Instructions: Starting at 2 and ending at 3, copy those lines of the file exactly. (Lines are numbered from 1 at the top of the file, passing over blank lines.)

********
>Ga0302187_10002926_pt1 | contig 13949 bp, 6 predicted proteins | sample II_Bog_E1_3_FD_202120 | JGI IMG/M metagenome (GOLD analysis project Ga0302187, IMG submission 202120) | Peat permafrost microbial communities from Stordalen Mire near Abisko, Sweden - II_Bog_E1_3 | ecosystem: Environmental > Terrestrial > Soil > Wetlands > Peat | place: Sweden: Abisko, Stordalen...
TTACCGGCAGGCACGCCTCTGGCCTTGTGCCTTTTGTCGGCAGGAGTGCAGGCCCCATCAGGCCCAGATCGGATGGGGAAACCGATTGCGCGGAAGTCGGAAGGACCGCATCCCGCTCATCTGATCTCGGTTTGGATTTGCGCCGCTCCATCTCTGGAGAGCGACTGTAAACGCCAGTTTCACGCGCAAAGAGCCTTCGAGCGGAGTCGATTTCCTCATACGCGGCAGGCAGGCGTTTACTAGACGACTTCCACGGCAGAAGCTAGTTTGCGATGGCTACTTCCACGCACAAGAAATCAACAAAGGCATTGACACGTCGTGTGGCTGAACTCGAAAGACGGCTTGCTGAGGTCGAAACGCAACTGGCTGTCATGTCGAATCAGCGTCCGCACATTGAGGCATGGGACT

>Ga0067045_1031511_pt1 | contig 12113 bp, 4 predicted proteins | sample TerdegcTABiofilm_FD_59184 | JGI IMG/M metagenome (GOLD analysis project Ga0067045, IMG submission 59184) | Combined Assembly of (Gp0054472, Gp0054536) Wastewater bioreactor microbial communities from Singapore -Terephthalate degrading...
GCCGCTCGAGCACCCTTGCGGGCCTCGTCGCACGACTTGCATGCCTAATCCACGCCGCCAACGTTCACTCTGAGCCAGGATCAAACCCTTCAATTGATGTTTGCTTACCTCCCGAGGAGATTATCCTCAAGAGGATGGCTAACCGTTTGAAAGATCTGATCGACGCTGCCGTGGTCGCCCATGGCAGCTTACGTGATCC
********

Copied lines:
TTACCGGCAGGCACGCCTCTGGCCTTGTGCCTTTTGTCGGCAGGAGTGCAGGCCCCATCAGGCCCAGATCGGATGGGGAAACCGATTGCGCGGAAGTCGGAAGGACCGCATCCCGCTCATCTGATCTCGGTTTGGATTTGCGCCGCTCCATCTCTGGAGAGCGACTGTAAACGCCAGTTTCACGCGCAAAGAGCCTTCGAGCGGAGTCGATTTCCTCATACGCGGCAGGCAGGCGTTTACTAGACGACTTCCACGGCAGAAGCTAGTTTGCGATGGCTACTTCCACGCACAAGAAATCAACAAAGGCATTGACACGTCGTGTGGCTGAACTCGAAAGACGGCTTGCTGAGGTCGAAACGCAACTGGCTGTCATGTCGAATCAGCGTCCGCACATTGAGGCATGGGACT

>Ga0067045_1031511_pt1 | contig 12113 bp, 4 predicted proteins | sample TerdegcTABiofilm_FD_59184 | JGI IMG/M metagenome (GOLD analysis project Ga0067045, IMG submission 59184) | Combined Assembly of (Gp0054472, Gp0054536) Wastewater bioreactor microbial communities from Singapore -Terephthalate degrading...